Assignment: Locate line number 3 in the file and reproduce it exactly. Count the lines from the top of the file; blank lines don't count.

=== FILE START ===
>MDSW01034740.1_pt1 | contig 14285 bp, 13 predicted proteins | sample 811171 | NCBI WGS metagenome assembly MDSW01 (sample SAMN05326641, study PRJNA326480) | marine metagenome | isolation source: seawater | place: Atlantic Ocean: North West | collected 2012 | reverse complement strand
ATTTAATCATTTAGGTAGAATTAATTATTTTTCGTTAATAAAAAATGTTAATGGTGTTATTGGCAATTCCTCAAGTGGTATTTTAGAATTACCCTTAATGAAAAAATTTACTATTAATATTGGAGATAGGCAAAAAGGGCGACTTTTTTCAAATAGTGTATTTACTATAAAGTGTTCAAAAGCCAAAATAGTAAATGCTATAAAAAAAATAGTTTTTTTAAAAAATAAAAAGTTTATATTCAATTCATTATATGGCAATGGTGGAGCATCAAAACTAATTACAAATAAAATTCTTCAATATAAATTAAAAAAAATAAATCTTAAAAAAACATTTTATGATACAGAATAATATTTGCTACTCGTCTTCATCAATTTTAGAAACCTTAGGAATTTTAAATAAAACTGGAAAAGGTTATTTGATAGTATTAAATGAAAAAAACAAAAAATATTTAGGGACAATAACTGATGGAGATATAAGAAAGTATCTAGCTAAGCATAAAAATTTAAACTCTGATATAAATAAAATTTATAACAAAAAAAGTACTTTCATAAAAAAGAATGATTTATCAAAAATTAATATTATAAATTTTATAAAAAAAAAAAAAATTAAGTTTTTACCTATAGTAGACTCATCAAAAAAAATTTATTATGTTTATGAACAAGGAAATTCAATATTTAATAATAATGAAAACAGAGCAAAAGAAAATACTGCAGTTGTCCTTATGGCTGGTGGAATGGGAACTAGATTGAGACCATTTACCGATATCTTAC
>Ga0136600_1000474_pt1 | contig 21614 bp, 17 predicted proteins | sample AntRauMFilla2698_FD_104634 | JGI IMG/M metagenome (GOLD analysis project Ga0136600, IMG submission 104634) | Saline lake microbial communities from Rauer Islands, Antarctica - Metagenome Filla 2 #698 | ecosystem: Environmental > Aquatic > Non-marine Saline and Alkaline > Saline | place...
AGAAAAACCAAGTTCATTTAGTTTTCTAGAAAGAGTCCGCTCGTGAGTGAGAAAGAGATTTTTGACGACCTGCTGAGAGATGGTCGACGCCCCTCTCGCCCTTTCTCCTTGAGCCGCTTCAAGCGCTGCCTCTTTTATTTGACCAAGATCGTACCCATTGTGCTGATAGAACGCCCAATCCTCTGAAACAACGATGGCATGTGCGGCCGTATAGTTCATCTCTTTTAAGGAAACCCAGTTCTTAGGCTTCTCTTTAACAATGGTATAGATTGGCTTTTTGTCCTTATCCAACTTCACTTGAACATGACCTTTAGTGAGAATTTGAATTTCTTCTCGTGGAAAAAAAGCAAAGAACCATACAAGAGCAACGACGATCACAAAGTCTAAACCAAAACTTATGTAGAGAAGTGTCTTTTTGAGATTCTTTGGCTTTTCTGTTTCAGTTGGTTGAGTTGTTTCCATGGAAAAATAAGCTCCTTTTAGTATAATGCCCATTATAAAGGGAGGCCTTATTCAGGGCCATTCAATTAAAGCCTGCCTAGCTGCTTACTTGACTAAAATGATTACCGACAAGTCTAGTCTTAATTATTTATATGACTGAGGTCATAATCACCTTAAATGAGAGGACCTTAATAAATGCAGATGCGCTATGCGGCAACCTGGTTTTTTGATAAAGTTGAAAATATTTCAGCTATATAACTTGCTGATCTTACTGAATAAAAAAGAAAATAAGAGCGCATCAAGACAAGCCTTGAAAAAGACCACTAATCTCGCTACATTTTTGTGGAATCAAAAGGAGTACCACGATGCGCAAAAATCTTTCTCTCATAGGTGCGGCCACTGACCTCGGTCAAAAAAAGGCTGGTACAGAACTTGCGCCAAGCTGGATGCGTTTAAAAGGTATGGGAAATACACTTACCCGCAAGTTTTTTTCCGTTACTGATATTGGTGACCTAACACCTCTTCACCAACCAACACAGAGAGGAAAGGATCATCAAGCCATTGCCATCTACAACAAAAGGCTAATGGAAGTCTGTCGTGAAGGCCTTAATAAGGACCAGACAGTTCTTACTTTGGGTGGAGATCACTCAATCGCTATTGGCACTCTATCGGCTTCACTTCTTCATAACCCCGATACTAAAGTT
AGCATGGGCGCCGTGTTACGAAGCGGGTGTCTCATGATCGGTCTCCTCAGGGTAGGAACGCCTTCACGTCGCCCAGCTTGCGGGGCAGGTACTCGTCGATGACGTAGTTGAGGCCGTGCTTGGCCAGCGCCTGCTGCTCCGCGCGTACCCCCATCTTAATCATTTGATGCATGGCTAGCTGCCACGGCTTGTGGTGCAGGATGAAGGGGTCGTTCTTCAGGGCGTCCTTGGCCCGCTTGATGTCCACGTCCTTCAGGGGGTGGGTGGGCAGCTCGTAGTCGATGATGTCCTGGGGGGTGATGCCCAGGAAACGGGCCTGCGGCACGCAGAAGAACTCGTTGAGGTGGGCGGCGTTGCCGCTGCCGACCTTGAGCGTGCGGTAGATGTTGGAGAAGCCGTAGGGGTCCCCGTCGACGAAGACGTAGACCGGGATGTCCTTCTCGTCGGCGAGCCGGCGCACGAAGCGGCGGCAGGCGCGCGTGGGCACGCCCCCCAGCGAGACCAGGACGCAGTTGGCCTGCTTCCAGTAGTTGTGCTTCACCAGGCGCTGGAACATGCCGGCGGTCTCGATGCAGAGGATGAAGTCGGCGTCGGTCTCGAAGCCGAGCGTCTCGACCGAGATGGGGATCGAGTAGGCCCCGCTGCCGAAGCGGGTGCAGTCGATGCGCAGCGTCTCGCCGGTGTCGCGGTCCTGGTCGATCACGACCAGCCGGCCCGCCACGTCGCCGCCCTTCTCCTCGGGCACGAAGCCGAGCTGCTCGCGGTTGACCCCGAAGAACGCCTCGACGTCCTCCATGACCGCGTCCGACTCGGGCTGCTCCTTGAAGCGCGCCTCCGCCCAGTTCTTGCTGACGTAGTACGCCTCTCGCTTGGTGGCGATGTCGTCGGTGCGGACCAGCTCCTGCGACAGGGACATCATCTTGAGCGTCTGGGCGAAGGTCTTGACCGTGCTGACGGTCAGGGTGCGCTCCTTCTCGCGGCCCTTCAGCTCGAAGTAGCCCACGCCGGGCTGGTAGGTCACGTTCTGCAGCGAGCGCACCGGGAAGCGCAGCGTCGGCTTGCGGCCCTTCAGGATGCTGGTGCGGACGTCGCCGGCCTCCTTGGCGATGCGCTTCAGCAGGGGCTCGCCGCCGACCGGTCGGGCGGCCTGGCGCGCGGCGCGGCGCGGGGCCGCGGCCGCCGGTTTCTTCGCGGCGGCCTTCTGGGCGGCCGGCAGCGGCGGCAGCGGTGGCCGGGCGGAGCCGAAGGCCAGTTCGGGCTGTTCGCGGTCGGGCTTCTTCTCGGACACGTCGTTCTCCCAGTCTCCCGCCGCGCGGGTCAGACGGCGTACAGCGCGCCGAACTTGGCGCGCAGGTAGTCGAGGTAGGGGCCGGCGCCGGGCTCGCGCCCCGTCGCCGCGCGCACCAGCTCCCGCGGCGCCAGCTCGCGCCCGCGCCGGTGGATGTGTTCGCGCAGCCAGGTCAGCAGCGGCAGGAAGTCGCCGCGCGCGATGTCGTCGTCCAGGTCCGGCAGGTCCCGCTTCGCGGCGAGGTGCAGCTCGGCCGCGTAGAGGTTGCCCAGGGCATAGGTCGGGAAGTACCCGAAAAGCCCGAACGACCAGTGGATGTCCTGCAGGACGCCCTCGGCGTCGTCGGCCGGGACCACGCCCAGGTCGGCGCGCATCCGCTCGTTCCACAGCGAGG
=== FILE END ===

>Ga0136600_1000474_pt1 | contig 21614 bp, 17 predicted proteins | sample AntRauMFilla2698_FD_104634 | JGI IMG/M metagenome (GOLD analysis project Ga0136600, IMG submission 104634) | Saline lake microbial communities from Rauer Islands, Antarctica - Metagenome Filla 2 #698 | ecosystem: Environmental > Aquatic > Non-marine Saline and Alkaline > Saline | place...